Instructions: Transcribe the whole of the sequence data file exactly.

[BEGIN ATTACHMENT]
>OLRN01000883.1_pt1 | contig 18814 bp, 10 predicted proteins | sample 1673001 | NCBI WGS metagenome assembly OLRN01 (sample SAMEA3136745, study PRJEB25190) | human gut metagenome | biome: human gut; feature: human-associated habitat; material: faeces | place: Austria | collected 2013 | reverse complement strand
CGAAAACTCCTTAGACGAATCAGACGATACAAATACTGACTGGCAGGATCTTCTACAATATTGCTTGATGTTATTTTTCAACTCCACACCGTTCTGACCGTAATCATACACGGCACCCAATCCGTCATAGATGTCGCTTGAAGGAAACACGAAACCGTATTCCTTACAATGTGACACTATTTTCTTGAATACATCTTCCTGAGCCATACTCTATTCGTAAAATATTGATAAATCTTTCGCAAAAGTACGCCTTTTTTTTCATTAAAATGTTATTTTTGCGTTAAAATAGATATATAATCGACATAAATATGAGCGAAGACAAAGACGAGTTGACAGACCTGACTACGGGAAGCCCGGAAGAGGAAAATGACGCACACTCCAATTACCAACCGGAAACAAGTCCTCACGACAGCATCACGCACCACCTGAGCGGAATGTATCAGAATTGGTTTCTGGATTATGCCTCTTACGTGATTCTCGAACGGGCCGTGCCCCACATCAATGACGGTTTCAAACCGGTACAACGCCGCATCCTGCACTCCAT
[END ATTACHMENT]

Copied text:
>OLRN01000883.1_pt1 | contig 18814 bp, 10 predicted proteins | sample 1673001 | NCBI WGS metagenome assembly OLRN01 (sample SAMEA3136745, study PRJEB25190) | human gut metagenome | biome: human gut; feature: human-associated habitat; material: faeces | place: Austria | collected 2013 | reverse complement strand
CGAAAACTCCTTAGACGAATCAGACGATACAAATACTGACTGGCAGGATCTTCTACAATATTGCTTGATGTTATTTTTCAACTCCACACCGTTCTGACCGTAATCATACACGGCACCCAATCCGTCATAGATGTCGCTTGAAGGAAACACGAAACCGTATTCCTTACAATGTGACACTATTTTCTTGAATACATCTTCCTGAGCCATACTCTATTCGTAAAATATTGATAAATCTTTCGCAAAAGTACGCCTTTTTTTTCATTAAAATGTTATTTTTGCGTTAAAATAGATATATAATCGACATAAATATGAGCGAAGACAAAGACGAGTTGACAGACCTGACTACGGGAAGCCCGGAAGAGGAAAATGACGCACACTCCAATTACCAACCGGAAACAAGTCCTCACGACAGCATCACGCACCACCTGAGCGGAATGTATCAGAATTGGTTTCTGGATTATGCCTCTTACGTGATTCTCGAACGGGCCGTGCCCCACATCAATGACGGTTTCAAACCGGTACAACGCCGCATCCTGCACTCCAT